If your fleet maintenance is carried out by an external provider, a separate legal entity, it is easy to think of your contractor as remote and not part of your legal responsibility to maintain fit and serviceable vehicles on the road – but this is not the case writes Tim Ridyard.
Having the soundest maintenance regime is key to safe and efficient fleet operations and the preservation of the Operator’s Licence, without which the business cannot function. The maintenance provider may often be external provider or an internal resource or a combination. From an operator licensing point of view it matters not: the standard to be achieved is the same and, to quote IRTE, whilst “vehicle operators can sub-contract their vehicle inspection, repair and maintenance, they cannot sub-contract their responsibilities for vehicle road worthiness.”
So, how best to manage your maintenance contractors to ensure the correct standards are reached? And what are the risks of non-compliance?
A failure to manage internal and/or external maintenance providers properly adversely affects the Operator’s Licence and makes no business sense:
Transport Managers who fail to manage contractors properly despite their ‘continuous and effective’ obligation also risk personal action being taken against their good repute and professional competence The recent revisions to the Senior Traffic Commissioner Statutory Documents continue to emphasise the importance of the Transport Manager role and how operators and they will be expected to demonstrate continuing professional development e.g. appropriate 2 day refresher training evidenced at certain trigger points such as 5-year Licence renewals.
Operators (and TMs) need to consider the consequences of failure to manage contractors properly. A very extreme example of mismanagement occurred in the multiple fatality Bath Tipper case where the contractor’s work was wholly inadequate over an extended period of time, totally unchecked by the operator. Such cases are relatively rare and gross negligence manslaughter is only proved where the negligence is extreme and there has been the creation of obvious risks. It is still a wake-up call.
Poor maintenance work is more commonly likely to lead to roadside fixed penalties imposed on drivers (that feed back to the Traffic Commissioner) or prosecution by DVSA / police for C & U offences all of which are notifiable and impact on OCRS figures.
There are now also draconian health and safety fines imposed following the change in sentencing guidelines in February 2016. Operators need to have proper arrangements in place for maintenance contractors who carry out their work on-site, as well as arrangements for own staff. An external contractor working at the operator’s site can be regarded in law as being part of the operator’s undertaking where something goes wrong, meaning all can be prosecuted.
Appointing a contractor calls for a thorough due diligence procedure. This must include: meeting the contractor; inspecting facilities: information about annual test performance: qualifications of workshop staff (IRTE qualified); is workshop IRTE-accredited; contractor knowledge base; understanding of Traffic Commissioner e.g. re brake testing; proper insurances in place? (The HSE recently successfully prosecuted a maintenance provider for failure to have employer liability insurance.)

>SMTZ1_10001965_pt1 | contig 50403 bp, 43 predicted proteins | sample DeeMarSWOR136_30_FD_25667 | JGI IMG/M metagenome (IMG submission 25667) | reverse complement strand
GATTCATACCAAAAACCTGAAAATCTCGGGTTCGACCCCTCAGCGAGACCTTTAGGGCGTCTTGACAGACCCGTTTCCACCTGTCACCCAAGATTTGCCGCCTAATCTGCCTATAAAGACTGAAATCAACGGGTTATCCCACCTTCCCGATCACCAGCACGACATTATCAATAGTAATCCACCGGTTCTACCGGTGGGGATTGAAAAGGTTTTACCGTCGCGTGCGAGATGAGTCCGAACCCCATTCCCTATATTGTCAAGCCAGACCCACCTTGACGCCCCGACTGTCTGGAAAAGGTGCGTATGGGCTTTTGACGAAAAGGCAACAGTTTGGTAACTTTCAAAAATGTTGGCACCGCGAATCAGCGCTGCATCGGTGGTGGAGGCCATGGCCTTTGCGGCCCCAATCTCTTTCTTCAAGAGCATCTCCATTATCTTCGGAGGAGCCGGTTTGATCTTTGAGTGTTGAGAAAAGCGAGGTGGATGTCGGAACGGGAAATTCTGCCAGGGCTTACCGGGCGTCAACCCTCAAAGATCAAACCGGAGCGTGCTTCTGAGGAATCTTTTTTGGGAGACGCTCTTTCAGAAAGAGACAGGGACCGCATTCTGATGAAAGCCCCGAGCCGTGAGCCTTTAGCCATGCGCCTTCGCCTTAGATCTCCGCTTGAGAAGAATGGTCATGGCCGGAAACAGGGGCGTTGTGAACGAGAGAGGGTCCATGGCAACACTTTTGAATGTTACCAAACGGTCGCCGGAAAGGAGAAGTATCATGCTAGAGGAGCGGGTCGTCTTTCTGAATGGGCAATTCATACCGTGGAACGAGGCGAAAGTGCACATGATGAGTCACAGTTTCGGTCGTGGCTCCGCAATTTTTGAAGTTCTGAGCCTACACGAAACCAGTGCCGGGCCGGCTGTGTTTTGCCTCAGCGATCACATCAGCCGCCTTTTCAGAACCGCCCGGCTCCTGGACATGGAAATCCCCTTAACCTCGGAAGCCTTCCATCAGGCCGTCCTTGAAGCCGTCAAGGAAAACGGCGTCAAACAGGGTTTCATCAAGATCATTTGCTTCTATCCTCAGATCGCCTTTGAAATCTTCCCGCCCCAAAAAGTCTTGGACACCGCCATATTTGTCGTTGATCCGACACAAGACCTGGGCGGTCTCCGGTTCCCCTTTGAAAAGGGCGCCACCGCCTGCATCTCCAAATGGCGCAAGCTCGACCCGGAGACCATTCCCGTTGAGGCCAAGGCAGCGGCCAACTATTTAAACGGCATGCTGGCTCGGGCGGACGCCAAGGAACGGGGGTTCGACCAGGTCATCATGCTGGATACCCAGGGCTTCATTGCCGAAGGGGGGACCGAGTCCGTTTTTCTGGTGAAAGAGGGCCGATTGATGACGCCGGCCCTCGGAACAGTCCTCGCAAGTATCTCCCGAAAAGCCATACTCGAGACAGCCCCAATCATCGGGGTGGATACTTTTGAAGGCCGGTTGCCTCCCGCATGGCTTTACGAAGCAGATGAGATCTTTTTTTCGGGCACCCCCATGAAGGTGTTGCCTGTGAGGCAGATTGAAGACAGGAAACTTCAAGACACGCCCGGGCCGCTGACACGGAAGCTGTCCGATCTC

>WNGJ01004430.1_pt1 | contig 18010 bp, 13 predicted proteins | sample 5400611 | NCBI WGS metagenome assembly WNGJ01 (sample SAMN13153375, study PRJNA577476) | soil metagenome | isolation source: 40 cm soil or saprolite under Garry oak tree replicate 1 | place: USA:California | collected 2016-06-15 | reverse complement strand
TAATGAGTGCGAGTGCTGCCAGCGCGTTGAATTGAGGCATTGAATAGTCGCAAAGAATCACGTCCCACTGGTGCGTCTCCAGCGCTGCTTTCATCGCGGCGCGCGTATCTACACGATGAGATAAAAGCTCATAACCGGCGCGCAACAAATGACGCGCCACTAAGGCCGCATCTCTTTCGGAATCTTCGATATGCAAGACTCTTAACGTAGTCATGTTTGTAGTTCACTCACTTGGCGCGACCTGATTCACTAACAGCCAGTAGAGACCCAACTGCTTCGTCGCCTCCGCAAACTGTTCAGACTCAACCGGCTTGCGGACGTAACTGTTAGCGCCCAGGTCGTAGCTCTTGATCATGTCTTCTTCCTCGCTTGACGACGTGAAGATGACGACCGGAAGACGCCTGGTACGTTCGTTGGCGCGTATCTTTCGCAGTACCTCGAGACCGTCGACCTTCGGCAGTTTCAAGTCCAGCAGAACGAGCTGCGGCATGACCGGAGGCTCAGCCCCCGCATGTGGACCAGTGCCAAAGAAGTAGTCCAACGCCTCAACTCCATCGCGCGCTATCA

The Operator must have a contract with every maintenance provider listed on the operator’s licence but is it adequate? A more detailed contract may be better so that there is a measuring stick and clarity in the event of any dispute. The operator may wish to include a schedule of service standards and expectations e.g. relating to test history and production of information and prompt paperwork.
Operators must demand from the maintenance contractor prompt production of paperwork and information relating to inspections and test presentations. They must inform the operator of adverse and unusual events. Operators themselves should keep detailed records of communications and correspondence/telephone calls with their maintenance providers.
Paperwork / IT
All records and documentation provided by maintenance providers must be inspected by the operator and this is in fact an auditing of the contractor by the operator. It must be complete on up-to-date documentation – not ones with obsolete IM numbers printed years ago. Failings need to be rigorously chased by the operator. Incomplete documentation may mean that the work was carried out but recorded - or it was not actually carried out at all.
At all times the operator must expect the very highest standard of workmanship with an excellent test history and an absence of issues leading to prohibitions or test failures/PRS. The risk here is for the operator to allow the odd failure or mishap to go unmarked or unactioned. However, these “own goals” accumulate and lead to problems such as the reluctance of the Traffic Commissioner to grant a licence increase given an apparent poor or mediocre standard.
The knowledge pre-requisite
All the above depends on the operator and, crucially, the Transport Manager understanding what is expected and keeping completely up to date. Every single legal change, DVSA policy announcement or other relevant events should trigger the thought: how does this affect our maintenance regime and is our provider aware? After all, how can the maintenance provider be managed if it not known what is expected of them! Many changes came into force in May 2018 including a revised DVSA Guide to Maintaining Roadworthiness (to be updated this autumn). But how many operators processed all this material and proactively checked their maintenance contractors’ awareness?
By proper constant and proactive policing of maintenance providers (including those in-house) the crucial operator’s licence can be preserved and criminal liability can also be avoided. It also makes good business sense.